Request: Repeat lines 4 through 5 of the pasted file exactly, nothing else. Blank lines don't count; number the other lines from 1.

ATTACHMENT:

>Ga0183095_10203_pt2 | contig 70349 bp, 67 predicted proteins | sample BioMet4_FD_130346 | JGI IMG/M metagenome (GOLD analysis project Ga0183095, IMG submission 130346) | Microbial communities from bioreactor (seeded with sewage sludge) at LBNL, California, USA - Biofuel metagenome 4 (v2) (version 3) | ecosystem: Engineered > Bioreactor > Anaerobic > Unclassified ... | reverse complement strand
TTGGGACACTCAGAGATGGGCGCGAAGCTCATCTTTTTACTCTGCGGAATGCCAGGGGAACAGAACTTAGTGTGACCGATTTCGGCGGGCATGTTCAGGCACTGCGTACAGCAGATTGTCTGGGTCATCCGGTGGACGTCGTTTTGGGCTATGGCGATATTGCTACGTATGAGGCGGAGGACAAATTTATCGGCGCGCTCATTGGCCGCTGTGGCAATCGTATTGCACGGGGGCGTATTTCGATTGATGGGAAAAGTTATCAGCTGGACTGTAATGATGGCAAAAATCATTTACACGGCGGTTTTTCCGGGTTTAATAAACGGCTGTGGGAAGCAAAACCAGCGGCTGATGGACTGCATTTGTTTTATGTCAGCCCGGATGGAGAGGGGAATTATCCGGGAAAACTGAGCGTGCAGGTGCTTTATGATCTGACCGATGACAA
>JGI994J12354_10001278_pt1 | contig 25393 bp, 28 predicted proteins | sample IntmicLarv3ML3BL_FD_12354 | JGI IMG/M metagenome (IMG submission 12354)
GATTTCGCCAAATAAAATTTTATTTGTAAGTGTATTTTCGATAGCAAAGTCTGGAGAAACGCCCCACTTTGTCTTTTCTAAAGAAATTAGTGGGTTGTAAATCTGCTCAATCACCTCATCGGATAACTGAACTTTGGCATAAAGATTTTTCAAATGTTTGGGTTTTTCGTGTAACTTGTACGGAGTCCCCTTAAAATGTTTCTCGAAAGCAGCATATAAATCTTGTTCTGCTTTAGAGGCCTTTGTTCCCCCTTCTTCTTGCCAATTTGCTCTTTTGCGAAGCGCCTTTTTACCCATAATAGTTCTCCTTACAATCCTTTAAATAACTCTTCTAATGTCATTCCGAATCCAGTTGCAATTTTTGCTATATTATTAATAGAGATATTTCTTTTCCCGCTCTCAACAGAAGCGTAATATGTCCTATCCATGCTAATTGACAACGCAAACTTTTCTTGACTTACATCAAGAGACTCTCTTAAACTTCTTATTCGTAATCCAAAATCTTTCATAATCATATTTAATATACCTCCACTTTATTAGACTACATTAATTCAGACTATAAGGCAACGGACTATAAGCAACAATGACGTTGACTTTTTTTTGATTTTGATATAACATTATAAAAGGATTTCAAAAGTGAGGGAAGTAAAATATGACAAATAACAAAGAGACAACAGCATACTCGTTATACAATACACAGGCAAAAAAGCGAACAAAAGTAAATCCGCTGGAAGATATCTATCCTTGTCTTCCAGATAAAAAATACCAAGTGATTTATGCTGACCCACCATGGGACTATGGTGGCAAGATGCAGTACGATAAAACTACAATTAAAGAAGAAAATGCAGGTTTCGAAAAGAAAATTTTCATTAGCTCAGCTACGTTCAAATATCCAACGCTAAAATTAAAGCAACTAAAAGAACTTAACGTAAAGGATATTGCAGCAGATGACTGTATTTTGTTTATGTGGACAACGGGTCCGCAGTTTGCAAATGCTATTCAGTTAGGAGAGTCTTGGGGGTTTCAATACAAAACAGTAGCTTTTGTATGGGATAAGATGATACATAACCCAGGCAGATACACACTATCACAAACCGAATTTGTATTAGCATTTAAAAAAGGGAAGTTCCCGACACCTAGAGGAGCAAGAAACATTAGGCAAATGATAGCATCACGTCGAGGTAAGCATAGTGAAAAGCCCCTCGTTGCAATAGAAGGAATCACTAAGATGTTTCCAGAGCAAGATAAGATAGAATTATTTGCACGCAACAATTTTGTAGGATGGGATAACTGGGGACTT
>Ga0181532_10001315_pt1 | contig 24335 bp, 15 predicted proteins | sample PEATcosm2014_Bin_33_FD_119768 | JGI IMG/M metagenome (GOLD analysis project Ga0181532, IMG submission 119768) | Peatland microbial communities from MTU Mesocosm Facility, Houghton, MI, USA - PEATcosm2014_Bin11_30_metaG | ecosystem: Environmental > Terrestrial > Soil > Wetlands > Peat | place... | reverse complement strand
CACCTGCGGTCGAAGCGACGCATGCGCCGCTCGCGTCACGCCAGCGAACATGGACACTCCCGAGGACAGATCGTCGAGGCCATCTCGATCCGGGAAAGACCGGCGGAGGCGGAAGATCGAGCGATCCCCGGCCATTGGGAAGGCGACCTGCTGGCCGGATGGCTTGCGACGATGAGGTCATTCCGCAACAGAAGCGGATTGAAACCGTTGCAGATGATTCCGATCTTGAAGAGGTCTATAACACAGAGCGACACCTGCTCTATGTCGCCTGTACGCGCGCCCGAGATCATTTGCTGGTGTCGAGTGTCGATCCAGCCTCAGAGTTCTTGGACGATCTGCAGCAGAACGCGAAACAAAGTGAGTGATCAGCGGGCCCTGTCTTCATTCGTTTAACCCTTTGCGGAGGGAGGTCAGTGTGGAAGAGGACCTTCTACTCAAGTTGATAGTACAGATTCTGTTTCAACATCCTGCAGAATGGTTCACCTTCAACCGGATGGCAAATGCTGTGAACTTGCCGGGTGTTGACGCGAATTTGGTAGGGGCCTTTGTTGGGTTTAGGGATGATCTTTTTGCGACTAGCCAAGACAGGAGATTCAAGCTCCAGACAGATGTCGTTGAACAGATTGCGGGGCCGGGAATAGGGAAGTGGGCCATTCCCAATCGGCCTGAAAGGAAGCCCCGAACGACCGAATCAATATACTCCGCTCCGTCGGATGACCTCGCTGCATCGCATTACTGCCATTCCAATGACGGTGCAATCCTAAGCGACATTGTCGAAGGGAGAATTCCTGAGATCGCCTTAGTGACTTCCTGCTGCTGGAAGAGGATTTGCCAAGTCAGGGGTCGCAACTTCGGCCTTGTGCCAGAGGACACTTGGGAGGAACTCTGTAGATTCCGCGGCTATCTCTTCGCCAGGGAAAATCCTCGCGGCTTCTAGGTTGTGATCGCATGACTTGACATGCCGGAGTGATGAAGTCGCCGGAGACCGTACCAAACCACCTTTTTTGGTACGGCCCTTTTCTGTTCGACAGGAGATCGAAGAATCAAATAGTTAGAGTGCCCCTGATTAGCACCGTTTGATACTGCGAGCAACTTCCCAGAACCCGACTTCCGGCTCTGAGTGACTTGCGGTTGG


GATTTCGCCAAATAAAATTTTATTTGTAAGTGTATTTTCGATAGCAAAGTCTGGAGAAACGCCCCACTTTGTCTTTTCTAAAGAAATTAGTGGGTTGTAAATCTGCTCAATCACCTCATCGGATAACTGAACTTTGGCATAAAGATTTTTCAAATGTTTGGGTTTTTCGTGTAACTTGTACGGAGTCCCCTTAAAATGTTTCTCGAAAGCAGCATATAAATCTTGTTCTGCTTTAGAGGCCTTTGTTCCCCCTTCTTCTTGCCAATTTGCTCTTTTGCGAAGCGCCTTTTTACCCATAATAGTTCTCCTTACAATCCTTTAAATAACTCTTCTAATGTCATTCCGAATCCAGTTGCAATTTTTGCTATATTATTAATAGAGATATTTCTTTTCCCGCTCTCAACAGAAGCGTAATATGTCCTATCCATGCTAATTGACAACGCAAACTTTTCTTGACTTACATCAAGAGACTCTCTTAAACTTCTTATTCGTAATCCAAAATCTTTCATAATCATATTTAATATACCTCCACTTTATTAGACTACATTAATTCAGACTATAAGGCAACGGACTATAAGCAACAATGACGTTGACTTTTTTTTGATTTTGATATAACATTATAAAAGGATTTCAAAAGTGAGGGAAGTAAAATATGACAAATAACAAAGAGACAACAGCATACTCGTTATACAATACACAGGCAAAAAAGCGAACAAAAGTAAATCCGCTGGAAGATATCTATCCTTGTCTTCCAGATAAAAAATACCAAGTGATTTATGCTGACCCACCATGGGACTATGGTGGCAAGATGCAGTACGATAAAACTACAATTAAAGAAGAAAATGCAGGTTTCGAAAAGAAAATTTTCATTAGCTCAGCTACGTTCAAATATCCAACGCTAAAATTAAAGCAACTAAAAGAACTTAACGTAAAGGATATTGCAGCAGATGACTGTATTTTGTTTATGTGGACAACGGGTCCGCAGTTTGCAAATGCTATTCAGTTAGGAGAGTCTTGGGGGTTTCAATACAAAACAGTAGCTTTTGTATGGGATAAGATGATACATAACCCAGGCAGATACACACTATCACAAACCGAATTTGTATTAGCATTTAAAAAAGGGAAGTTCCCGACACCTAGAGGAGCAAGAAACATTAGGCAAATGATAGCATCACGTCGAGGTAAGCATAGTGAAAAGCCCCTCGTTGCAATAGAAGGAATCACTAAGATGTTTCCAGAGCAAGATAAGATAGAATTATTTGCACGCAACAATTTTGTAGGATGGGATAACTGGGGACTT
>Ga0181532_10001315_pt1 | contig 24335 bp, 15 predicted proteins | sample PEATcosm2014_Bin_33_FD_119768 | JGI IMG/M metagenome (GOLD analysis project Ga0181532, IMG submission 119768) | Peatland microbial communities from MTU Mesocosm Facility, Houghton, MI, USA - PEATcosm2014_Bin11_30_metaG | ecosystem: Environmental > Terrestrial > Soil > Wetlands > Peat | place... | reverse complement strand